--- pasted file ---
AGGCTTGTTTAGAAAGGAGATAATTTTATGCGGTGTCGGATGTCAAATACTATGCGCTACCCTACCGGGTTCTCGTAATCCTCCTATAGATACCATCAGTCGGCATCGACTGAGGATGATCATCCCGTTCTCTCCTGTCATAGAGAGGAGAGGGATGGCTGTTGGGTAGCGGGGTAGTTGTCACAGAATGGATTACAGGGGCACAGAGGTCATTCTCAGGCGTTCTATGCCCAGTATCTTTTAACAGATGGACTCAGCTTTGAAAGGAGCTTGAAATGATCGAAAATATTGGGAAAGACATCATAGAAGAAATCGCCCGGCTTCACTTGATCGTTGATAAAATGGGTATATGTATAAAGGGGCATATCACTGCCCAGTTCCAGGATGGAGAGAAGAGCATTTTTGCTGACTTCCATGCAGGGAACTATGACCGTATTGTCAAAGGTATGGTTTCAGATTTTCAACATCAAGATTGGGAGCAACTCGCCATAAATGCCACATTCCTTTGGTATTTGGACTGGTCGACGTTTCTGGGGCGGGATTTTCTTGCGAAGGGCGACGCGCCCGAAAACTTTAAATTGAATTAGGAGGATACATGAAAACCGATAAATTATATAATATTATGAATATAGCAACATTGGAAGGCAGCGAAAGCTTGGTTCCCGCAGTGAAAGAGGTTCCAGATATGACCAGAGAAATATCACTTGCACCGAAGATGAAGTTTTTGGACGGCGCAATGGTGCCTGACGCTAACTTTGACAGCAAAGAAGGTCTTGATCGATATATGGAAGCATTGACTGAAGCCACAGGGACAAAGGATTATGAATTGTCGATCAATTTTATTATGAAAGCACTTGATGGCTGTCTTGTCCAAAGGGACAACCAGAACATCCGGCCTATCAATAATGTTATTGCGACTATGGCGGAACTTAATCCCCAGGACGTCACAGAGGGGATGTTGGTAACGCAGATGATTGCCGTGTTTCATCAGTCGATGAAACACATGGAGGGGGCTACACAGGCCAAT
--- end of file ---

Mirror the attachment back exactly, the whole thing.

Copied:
AGGCTTGTTTAGAAAGGAGATAATTTTATGCGGTGTCGGATGTCAAATACTATGCGCTACCCTACCGGGTTCTCGTAATCCTCCTATAGATACCATCAGTCGGCATCGACTGAGGATGATCATCCCGTTCTCTCCTGTCATAGAGAGGAGAGGGATGGCTGTTGGGTAGCGGGGTAGTTGTCACAGAATGGATTACAGGGGCACAGAGGTCATTCTCAGGCGTTCTATGCCCAGTATCTTTTAACAGATGGACTCAGCTTTGAAAGGAGCTTGAAATGATCGAAAATATTGGGAAAGACATCATAGAAGAAATCGCCCGGCTTCACTTGATCGTTGATAAAATGGGTATATGTATAAAGGGGCATATCACTGCCCAGTTCCAGGATGGAGAGAAGAGCATTTTTGCTGACTTCCATGCAGGGAACTATGACCGTATTGTCAAAGGTATGGTTTCAGATTTTCAACATCAAGATTGGGAGCAACTCGCCATAAATGCCACATTCCTTTGGTATTTGGACTGGTCGACGTTTCTGGGGCGGGATTTTCTTGCGAAGGGCGACGCGCCCGAAAACTTTAAATTGAATTAGGAGGATACATGAAAACCGATAAATTATATAATATTATGAATATAGCAACATTGGAAGGCAGCGAAAGCTTGGTTCCCGCAGTGAAAGAGGTTCCAGATATGACCAGAGAAATATCACTTGCACCGAAGATGAAGTTTTTGGACGGCGCAATGGTGCCTGACGCTAACTTTGACAGCAAAGAAGGTCTTGATCGATATATGGAAGCATTGACTGAAGCCACAGGGACAAAGGATTATGAATTGTCGATCAATTTTATTATGAAAGCACTTGATGGCTGTCTTGTCCAAAGGGACAACCAGAACATCCGGCCTATCAATAATGTTATTGCGACTATGGCGGAACTTAATCCCCAGGACGTCACAGAGGGGATGTTGGTAACGCAGATGATTGCCGTGTTTCATCAGTCGATGAAACACATGGAGGGGGCTACACAGGCCAAT